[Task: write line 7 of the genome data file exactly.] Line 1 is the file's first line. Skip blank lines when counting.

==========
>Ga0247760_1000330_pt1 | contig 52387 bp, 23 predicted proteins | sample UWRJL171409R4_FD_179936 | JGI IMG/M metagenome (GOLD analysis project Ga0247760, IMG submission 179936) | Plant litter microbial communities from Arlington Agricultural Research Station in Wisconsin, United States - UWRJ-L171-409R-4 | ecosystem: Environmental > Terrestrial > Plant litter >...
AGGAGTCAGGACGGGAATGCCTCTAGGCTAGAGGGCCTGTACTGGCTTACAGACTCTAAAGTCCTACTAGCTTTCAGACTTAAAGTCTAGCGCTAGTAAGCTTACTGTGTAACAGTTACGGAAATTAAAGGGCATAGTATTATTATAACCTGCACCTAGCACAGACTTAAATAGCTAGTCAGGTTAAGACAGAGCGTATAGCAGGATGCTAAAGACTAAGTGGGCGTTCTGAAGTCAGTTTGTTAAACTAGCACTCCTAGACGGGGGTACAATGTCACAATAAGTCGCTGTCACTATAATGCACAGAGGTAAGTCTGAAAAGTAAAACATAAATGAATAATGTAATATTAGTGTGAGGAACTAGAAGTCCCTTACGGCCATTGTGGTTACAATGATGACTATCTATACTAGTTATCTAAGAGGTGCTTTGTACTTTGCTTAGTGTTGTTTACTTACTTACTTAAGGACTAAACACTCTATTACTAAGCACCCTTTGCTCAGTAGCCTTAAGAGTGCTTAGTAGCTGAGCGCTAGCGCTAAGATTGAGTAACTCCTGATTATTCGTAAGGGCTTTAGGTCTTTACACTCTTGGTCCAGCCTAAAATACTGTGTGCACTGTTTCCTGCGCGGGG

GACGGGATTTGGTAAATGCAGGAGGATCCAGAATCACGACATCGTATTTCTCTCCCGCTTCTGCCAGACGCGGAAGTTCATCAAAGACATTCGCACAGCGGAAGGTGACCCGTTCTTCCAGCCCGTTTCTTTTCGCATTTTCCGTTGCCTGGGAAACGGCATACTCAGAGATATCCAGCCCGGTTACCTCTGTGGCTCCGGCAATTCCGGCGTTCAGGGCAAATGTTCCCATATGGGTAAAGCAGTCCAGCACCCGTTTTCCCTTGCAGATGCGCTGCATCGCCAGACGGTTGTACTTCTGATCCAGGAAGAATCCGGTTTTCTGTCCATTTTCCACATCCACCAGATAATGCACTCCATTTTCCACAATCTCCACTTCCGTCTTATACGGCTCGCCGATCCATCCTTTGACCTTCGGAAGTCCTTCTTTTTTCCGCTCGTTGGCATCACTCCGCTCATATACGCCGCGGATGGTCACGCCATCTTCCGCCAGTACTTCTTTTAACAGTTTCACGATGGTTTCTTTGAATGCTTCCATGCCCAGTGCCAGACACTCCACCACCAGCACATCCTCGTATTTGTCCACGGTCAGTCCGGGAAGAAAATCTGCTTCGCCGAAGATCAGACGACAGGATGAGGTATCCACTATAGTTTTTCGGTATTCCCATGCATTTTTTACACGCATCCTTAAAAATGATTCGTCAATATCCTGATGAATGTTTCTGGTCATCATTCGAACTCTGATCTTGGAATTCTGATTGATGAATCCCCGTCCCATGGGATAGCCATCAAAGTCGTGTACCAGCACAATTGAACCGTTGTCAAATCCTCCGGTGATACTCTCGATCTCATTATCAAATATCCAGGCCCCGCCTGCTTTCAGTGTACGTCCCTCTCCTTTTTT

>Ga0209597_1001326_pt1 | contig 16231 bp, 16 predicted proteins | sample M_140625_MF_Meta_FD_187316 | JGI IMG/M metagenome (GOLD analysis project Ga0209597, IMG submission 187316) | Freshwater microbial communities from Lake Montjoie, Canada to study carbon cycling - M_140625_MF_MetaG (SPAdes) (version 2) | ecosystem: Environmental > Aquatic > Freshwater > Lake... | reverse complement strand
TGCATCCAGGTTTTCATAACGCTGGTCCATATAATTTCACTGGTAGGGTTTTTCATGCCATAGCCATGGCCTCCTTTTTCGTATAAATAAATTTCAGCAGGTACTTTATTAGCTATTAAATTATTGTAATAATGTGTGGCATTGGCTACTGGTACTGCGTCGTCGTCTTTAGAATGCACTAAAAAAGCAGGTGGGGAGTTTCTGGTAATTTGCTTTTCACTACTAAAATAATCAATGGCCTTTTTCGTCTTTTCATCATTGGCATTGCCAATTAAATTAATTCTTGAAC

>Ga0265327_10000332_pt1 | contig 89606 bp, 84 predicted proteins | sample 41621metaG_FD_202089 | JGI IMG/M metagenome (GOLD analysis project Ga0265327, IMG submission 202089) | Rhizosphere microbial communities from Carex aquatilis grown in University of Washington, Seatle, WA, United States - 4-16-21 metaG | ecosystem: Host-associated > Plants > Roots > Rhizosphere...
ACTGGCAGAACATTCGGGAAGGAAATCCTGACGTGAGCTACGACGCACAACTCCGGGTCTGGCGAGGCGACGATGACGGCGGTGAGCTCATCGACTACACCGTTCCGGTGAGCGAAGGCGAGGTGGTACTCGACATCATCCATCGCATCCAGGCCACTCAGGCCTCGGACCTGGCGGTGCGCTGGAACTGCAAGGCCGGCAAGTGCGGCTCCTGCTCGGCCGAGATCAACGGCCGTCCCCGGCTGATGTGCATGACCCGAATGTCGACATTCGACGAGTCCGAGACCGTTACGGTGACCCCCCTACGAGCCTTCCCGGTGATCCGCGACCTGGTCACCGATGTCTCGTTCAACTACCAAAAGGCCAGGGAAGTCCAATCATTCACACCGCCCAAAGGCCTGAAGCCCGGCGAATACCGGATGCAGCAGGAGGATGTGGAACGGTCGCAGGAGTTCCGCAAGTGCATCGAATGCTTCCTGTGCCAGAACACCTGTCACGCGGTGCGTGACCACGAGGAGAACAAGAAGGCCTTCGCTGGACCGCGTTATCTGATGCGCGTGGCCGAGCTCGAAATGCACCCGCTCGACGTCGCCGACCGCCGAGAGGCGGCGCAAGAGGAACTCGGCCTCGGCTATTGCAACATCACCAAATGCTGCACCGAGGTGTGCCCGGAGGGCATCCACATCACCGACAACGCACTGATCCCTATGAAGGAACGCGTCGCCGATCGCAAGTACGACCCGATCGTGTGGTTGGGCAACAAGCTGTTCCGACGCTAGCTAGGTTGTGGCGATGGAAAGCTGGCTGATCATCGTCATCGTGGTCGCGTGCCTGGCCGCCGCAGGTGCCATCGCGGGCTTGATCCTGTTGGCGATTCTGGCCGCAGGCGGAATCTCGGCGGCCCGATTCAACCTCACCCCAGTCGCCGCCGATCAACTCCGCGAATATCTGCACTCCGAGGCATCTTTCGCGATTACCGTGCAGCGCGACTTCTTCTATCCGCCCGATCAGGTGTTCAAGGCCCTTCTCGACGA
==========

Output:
ACTGGCAGAACATTCGGGAAGGAAATCCTGACGTGAGCTACGACGCACAACTCCGGGTCTGGCGAGGCGACGATGACGGCGGTGAGCTCATCGACTACACCGTTCCGGTGAGCGAAGGCGAGGTGGTACTCGACATCATCCATCGCATCCAGGCCACTCAGGCCTCGGACCTGGCGGTGCGCTGGAACTGCAAGGCCGGCAAGTGCGGCTCCTGCTCGGCCGAGATCAACGGCCGTCCCCGGCTGATGTGCATGACCCGAATGTCGACATTCGACGAGTCCGAGACCGTTACGGTGACCCCCCTACGAGCCTTCCCGGTGATCCGCGACCTGGTCACCGATGTCTCGTTCAACTACCAAAAGGCCAGGGAAGTCCAATCATTCACACCGCCCAAAGGCCTGAAGCCCGGCGAATACCGGATGCAGCAGGAGGATGTGGAACGGTCGCAGGAGTTCCGCAAGTGCATCGAATGCTTCCTGTGCCAGAACACCTGTCACGCGGTGCGTGACCACGAGGAGAACAAGAAGGCCTTCGCTGGACCGCGTTATCTGATGCGCGTGGCCGAGCTCGAAATGCACCCGCTCGACGTCGCCGACCGCCGAGAGGCGGCGCAAGAGGAACTCGGCCTCGGCTATTGCAACATCACCAAATGCTGCACCGAGGTGTGCCCGGAGGGCATCCACATCACCGACAACGCACTGATCCCTATGAAGGAACGCGTCGCCGATCGCAAGTACGACCCGATCGTGTGGTTGGGCAACAAGCTGTTCCGACGCTAGCTAGGTTGTGGCGATGGAAAGCTGGCTGATCATCGTCATCGTGGTCGCGTGCCTGGCCGCCGCAGGTGCCATCGCGGGCTTGATCCTGTTGGCGATTCTGGCCGCAGGCGGAATCTCGGCGGCCCGATTCAACCTCACCCCAGTCGCCGCCGATCAACTCCGCGAATATCTGCACTCCGAGGCATCTTTCGCGATTACCGTGCAGCGCGACTTCTTCTATCCGCCCGATCAGGTGTTCAAGGCCCTTCTCGACGA